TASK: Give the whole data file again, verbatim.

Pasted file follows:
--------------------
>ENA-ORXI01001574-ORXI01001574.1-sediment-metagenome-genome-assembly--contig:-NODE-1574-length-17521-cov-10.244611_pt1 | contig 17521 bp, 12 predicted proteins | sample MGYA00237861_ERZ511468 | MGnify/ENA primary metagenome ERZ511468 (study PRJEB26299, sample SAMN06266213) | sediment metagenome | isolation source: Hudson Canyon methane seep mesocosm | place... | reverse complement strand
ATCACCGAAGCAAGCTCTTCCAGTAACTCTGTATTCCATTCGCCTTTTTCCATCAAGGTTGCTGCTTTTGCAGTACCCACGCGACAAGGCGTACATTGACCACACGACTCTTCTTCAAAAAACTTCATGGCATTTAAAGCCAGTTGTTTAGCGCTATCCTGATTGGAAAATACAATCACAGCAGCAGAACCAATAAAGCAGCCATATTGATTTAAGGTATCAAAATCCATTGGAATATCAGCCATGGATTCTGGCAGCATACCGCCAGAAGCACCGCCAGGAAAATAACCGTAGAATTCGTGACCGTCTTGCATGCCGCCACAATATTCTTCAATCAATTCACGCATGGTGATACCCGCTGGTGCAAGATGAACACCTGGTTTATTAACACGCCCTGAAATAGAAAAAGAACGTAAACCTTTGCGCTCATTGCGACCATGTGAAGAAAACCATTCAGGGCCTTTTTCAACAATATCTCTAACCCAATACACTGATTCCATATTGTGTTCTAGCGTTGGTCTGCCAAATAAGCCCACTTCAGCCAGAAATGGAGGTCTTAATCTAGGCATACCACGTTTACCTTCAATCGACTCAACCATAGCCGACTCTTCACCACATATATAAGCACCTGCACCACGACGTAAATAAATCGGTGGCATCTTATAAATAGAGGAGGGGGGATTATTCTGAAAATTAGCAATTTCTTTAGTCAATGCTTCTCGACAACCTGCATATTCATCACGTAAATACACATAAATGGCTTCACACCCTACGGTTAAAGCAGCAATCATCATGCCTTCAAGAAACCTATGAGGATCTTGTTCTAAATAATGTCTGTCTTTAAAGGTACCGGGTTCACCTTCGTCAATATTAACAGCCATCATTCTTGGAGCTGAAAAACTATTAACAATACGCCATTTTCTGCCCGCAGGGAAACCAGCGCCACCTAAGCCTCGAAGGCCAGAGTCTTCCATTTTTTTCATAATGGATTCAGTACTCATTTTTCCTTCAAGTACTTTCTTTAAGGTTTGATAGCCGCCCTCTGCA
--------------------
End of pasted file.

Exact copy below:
>ENA-ORXI01001574-ORXI01001574.1-sediment-metagenome-genome-assembly--contig:-NODE-1574-length-17521-cov-10.244611_pt1 | contig 17521 bp, 12 predicted proteins | sample MGYA00237861_ERZ511468 | MGnify/ENA primary metagenome ERZ511468 (study PRJEB26299, sample SAMN06266213) | sediment metagenome | isolation source: Hudson Canyon methane seep mesocosm | place... | reverse complement strand
ATCACCGAAGCAAGCTCTTCCAGTAACTCTGTATTCCATTCGCCTTTTTCCATCAAGGTTGCTGCTTTTGCAGTACCCACGCGACAAGGCGTACATTGACCACACGACTCTTCTTCAAAAAACTTCATGGCATTTAAAGCCAGTTGTTTAGCGCTATCCTGATTGGAAAATACAATCACAGCAGCAGAACCAATAAAGCAGCCATATTGATTTAAGGTATCAAAATCCATTGGAATATCAGCCATGGATTCTGGCAGCATACCGCCAGAAGCACCGCCAGGAAAATAACCGTAGAATTCGTGACCGTCTTGCATGCCGCCACAATATTCTTCAATCAATTCACGCATGGTGATACCCGCTGGTGCAAGATGAACACCTGGTTTATTAACACGCCCTGAAATAGAAAAAGAACGTAAACCTTTGCGCTCATTGCGACCATGTGAAGAAAACCATTCAGGGCCTTTTTCAACAATATCTCTAACCCAATACACTGATTCCATATTGTGTTCTAGCGTTGGTCTGCCAAATAAGCCCACTTCAGCCAGAAATGGAGGTCTTAATCTAGGCATACCACGTTTACCTTCAATCGACTCAACCATAGCCGACTCTTCACCACATATATAAGCACCTGCACCACGACGTAAATAAATCGGTGGCATCTTATAAATAGAGGAGGGGGGATTATTCTGAAAATTAGCAATTTCTTTAGTCAATGCTTCTCGACAACCTGCATATTCATCACGTAAATACACATAAATGGCTTCACACCCTACGGTTAAAGCAGCAATCATCATGCCTTCAAGAAACCTATGAGGATCTTGTTCTAAATAATGTCTGTCTTTAAAGGTACCGGGTTCACCTTCGTCAATATTAACAGCCATCATTCTTGGAGCTGAAAAACTATTAACAATACGCCATTTTCTGCCCGCAGGGAAACCAGCGCCACCTAAGCCTCGAAGGCCAGAGTCTTCCATTTTTTTCATAATGGATTCAGTACTCATTTTTCCTTCAAGTACTTTCTTTAAGGTTTGATAGCCGCCCTCTGCA